BC35 is a project honoring the legacy of producer Martin Bisi (Sonic Youth, Hiram-Maxim, Angels of Light, Helmet, Unsane, Boredoms, etc.) and his Brooklyn studio, BC Studio. Celebrating BC Studio and the ethic it represents, the future of the studio where Bisi has operated since the early 1980’s is unknown. A new rezoning proposal seeks to reshape the Gowanus neighborhood of Brooklyn, incentivizing residential development and tall buildings. Meanwhile, a grassroots push to landmark certain historic buildings, including the former factory where BC Studio is located, is in motion.
A record release show is booked for April 25 at Market Hotel in Brooklyn, featuring Live Skull, White Hills, and more BC35 contributors:
Pre-order BC35, Volume 2 here.
Ghettoblaster had the distinct pleasure of catching up with Bisi recently to ask about ten records that he has worked on that that had a lasting impact on his soul, pushed his limits, or changed his understanding of music. This is what he told us.
The Dresden Dolls – Self-titled
This was a great record to work on because there was a lot of room to experiment with sounds -they’re a duo after all. And they have a dramatic flair, and wanted extra drama and stuff happening. Some cool experimenting in the mix, happens on “Coin Operated Boy.” The song
starts small, and thin, and right at the words “then he comes to life,” bam it’s suddenly full hi-fi and stereo. And for some extra concept, goes back to that, incrementally at the end. I also did somewhat of a solo with a Memory Man analog delay pedal, that normally a guitar plugs into. It’s in the middle bridge. I ran vocals and cymbals into it, and manipulated the feedback setting to get these swooping sounds that only occasionally sound like voice or cymbals.
US Maple – Talker
Here I really pulled out the stops on using a lot microphones. And it’s mostly because I didn’t know where things were going. They’d come from Chicago and I’d never seen them live. So I figured best to put up a lot of stuff, capture in several ways simultaneously, and we’d figure it out later. Luckily I soon found out some of them are dedicated gear nerds, so without even commenting they dug that there were varied colors to the sounds. I also learned that when the music, or arrangement is economical, make the sounds bold.
Ciccone Youth – “Into The Groove(y)” ( single / later on The Whitey Album)
Technically quite an armful. Sonic Youth laid down a version of Madonna’s (yes, she) “Into The Groove,” directly onto tape, then played and sang over it. We also painstakingly tried to sync up some drum machine elements. The whole thing is on the edge of being in control, and ended up with a very cutup vibe. We were all just going with the flow (the groove) and throwin’ out the preconceptions. I assumed at the end of the session that we’d failed. But they let me know the next day that it was not a failure.
Nicki Skopelitis – Ekstasis
The great experience here is having the great Jaki Liebezeit, drummer of Can in the studio. A great early version of trance and World music.
Material – The Road To The Western Lands
We had tapes of William Burroughs that we’d recorded separately. He was pretty much a philosopher hero to me. So to have his voice to add to music, and also mold the music around him, though it might not seem so unusual today, was quite an experience then. And I really found his words fairly scary.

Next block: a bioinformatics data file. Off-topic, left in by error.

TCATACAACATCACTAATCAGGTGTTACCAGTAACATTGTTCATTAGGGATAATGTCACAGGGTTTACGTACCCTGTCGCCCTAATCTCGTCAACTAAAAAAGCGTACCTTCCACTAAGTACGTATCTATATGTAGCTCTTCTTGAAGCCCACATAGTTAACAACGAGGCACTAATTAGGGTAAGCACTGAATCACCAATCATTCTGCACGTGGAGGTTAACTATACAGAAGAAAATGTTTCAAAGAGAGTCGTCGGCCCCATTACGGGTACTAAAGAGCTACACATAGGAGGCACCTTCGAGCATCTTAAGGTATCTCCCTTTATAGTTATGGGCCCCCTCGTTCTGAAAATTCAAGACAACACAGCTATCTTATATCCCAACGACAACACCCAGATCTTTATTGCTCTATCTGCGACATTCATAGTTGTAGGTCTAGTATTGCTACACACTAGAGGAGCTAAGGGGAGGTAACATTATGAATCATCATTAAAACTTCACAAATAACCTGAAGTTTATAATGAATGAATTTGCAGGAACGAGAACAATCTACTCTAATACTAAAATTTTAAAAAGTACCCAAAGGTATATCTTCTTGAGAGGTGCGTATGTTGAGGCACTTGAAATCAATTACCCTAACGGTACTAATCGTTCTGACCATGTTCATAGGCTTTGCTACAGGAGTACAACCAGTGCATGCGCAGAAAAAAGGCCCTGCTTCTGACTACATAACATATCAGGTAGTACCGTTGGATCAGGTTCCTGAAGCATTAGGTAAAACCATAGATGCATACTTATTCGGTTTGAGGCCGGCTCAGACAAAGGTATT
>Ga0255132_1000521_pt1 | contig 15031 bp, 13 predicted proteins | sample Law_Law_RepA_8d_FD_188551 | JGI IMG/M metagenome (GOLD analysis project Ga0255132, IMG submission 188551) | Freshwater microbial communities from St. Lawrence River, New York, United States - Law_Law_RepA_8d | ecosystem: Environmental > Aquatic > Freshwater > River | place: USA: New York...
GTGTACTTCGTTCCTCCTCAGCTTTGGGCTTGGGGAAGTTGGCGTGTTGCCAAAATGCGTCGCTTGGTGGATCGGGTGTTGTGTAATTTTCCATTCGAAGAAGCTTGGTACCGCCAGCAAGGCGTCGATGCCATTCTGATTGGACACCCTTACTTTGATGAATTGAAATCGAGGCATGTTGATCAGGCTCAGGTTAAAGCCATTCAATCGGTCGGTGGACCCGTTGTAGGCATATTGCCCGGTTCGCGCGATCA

Brian Eno – On Land
Going back to the beginning. The first sessions with Brian Eno at BC Studio – then called OAO, in 1981, Gowanus, Brooklyn. Well, Eno himself was the great learning experience here. He personally gave me a deck of his Oblique Strategies cards – that you pick from at random
for inspiration – and explained his take on them. Also, one day, he came back from the Museum of Natural History in NYC, with slides of the large stuffed animals in dramatic natural scenes (“on land”). And we set up projectors all over the room, so the musicians could watch as they performed.
Last Exit – Iron Path
The great drummer Ronald Shannon Jackson was a great lesson in feel and sound. We recorded the drums in the large bathroom we have, which oddly has a 20 ft ceiling – with Bill Laswell on bass and Sonny Sharrock (Pharoah Sanders, Miles Davis) on guitar. This record is wonderfully not jazz.
Material – Memory Serves
Again, it was elders that made it an experience. Guitar hero Fred Frith and again with Sonny Sharrock. This was a record where we were on the verge of having too much on tape. But reining in that kind of a beast was a skill I’d use and perfect my whole life. You can really appreciate Bill Laswell’s six-string bass, which he got some inspiration for, from listening to African, Saharan desert blues.
Fab 5 Freddie – “Change The Beat” (B-Side)
Unbeknownst to us, this song ended up being one of the most sampled in history. At the end of the song, but only on the B side, you hear a vocoder voice (a voice going through a synthesizer) that says “this stuff is really fresh.” And that “fresh” is the moment used by turntablist DXT, on Herbie Hancock’s Grammy winning song “Rockit.” This was a very important moment for turntablism. Side B has a woman English-speaker, rapping in French – she ended up being called “B-Side” on the scene for many years. It’s worth checking out the A-side, which has Fab 5 Freddie rapping. Side A might have some of the weirder drum sounds.
Ultra Bidé – God Is God, Puke Is Puke
Well, this has everything. The band is Japanese, and I guess they were inclined to incorporate several American styles. It was my introduction to avant-garde mixing with hardcore and straight punk, something I’d see more of in later years. The lyrics are absolutely off the rocker – it’s worth finding the lyrics.